SR9009 is a compound that can lead to a wide range of health benefits in animals, including reduced risk of obesity and type 2 diabetes. Until now, researchers have attributed the effects to SR9009's role in altering the body's circadian clock. However, in a first-of-its-kind study from Penn Medicine, researchers found that SR9009 can effect cell growth and metabolic function without the involvement of REV-ERBs.
In a review published May 17, 2019 in the journal Trends in Immunology, researchers discuss how time of day affects the severity of afflictions ranging from allergies to heart attacks.
Circadian clocks of organisms respond to light signals during night but do not respond in daytime. The time window where circadian clocks are insensitive to light signals is referred to as the 'dead zone'. Researchers from Kanazawa University have proposed a mechanism for the daytime dead zone. They report that saturation of a single biochemical reaction in the gene regulatory network that controls circadian oscillations can create a daytime dead zone in different species.
Rutgers researchers have identified a siesta-suppressing gene in fruit flies, which sheds light on the biology that helps many creatures, including humans, balance the benefits of a good nap against those of getting important activities done during the day.
New research from Washington University in St. Louis finds that women and mice both shift their daily schedules earlier by up to a few hours during the first third of their pregnancy. A new study by researchers in Arts & Sciences and at the School of Medicine shows how impending motherhood induces changes in daily timing of a mother which, when disrupted, may put a pregnancy at risk, as reported in the Journal of Biological Rhythms.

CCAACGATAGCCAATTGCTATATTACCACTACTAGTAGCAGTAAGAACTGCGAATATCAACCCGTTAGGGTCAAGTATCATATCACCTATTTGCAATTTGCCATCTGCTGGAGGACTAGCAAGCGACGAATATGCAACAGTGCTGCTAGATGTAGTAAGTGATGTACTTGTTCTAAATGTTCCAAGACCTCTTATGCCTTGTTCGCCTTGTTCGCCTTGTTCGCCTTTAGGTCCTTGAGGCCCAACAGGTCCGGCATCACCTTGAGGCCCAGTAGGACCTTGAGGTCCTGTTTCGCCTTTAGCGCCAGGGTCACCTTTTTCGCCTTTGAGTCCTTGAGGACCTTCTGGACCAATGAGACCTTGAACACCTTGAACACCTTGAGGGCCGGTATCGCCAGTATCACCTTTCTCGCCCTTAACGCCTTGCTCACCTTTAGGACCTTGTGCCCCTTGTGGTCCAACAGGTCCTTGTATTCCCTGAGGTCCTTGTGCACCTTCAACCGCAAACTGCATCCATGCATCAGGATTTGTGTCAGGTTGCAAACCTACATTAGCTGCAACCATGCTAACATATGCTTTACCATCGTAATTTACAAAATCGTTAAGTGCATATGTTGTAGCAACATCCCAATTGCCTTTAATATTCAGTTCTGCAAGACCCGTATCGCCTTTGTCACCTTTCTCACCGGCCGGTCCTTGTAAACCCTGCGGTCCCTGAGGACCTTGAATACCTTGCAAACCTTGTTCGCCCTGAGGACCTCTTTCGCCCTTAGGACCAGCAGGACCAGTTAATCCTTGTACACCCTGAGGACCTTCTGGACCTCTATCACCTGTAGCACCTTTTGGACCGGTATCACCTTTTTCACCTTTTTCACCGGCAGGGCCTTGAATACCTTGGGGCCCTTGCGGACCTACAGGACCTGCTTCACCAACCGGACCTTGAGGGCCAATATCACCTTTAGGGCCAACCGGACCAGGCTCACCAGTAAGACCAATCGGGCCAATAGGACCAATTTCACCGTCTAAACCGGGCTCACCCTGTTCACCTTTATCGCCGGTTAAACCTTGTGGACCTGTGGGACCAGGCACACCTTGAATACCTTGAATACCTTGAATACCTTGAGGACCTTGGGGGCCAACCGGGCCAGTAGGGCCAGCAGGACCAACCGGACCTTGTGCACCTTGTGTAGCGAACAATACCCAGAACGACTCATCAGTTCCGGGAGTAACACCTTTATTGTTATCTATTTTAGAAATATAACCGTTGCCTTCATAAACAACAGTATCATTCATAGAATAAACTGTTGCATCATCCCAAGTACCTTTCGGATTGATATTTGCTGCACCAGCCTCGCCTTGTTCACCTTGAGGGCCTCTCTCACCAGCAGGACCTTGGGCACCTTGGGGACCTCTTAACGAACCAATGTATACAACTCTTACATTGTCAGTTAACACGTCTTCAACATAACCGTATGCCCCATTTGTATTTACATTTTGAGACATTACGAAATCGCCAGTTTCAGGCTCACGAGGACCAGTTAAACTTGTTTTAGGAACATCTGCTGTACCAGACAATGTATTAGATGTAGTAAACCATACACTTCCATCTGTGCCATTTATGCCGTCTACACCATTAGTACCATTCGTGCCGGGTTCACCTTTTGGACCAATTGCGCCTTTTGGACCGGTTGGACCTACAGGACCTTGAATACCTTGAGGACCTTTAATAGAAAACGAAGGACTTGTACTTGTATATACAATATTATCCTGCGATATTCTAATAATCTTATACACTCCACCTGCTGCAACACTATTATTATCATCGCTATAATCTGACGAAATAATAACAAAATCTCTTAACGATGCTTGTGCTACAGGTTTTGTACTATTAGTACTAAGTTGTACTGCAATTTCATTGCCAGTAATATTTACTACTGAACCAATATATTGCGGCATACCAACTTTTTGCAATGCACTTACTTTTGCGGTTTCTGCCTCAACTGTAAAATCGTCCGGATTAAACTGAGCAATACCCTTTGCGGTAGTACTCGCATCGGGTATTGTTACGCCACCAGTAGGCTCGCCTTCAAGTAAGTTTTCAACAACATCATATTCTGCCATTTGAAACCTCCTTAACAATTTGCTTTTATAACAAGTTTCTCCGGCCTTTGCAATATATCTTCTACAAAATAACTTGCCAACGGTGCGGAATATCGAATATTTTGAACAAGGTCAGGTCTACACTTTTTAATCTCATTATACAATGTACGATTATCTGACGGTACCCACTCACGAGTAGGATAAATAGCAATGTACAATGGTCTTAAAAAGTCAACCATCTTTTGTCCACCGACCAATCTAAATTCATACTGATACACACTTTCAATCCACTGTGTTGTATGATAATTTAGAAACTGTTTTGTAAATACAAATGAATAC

Disrupting normal circadian rhythms promotes tumor growth and suppresses the effects of a tumor-fighting drug, according to a new study publishing April 30, 2019 in the open-access journal PLOS Biology by Yool Lee, Amita Sehgal, and colleagues at the University of Pennsylvania.
Research conducted by a team of Washington State University researchers has found that sleep problems in patients with autism spectrum disorder may be linked to a mutation in the gene SHANK3 that in turn regulates the genes of the body's 24-hour day and night cycle. Their study showed that people who were missing the SHANK3 gene and mice that lacked part of the gene had difficulty falling asleep.
Several states in the US, including California, Washington, Florida, and North Carolina, are now considering doing away with the practice by making daylight savings time (DST) permanent. But, researchers reporting in the journal Current Biology on April 22 say, permanent DST would make it harder to wake up in the winter. It would also undermine efforts in many states to give teens more time to sleep in by pushing school start times back.
A new study led by researchers from the University of California, Irvine finds exercising in the morning, rather than at night, may yield better results.
Two papers appearing April 18, 2019 in the journal Cell Metabolism confirm that the circadian clock is an important factor in how the body responds to physical exertion. Based on this work alone, it's too early to say when the best time is for you to go for a jog. But at least in the lab, exercise in the evening seems to be more productive, although human lifestyles are much more complicated.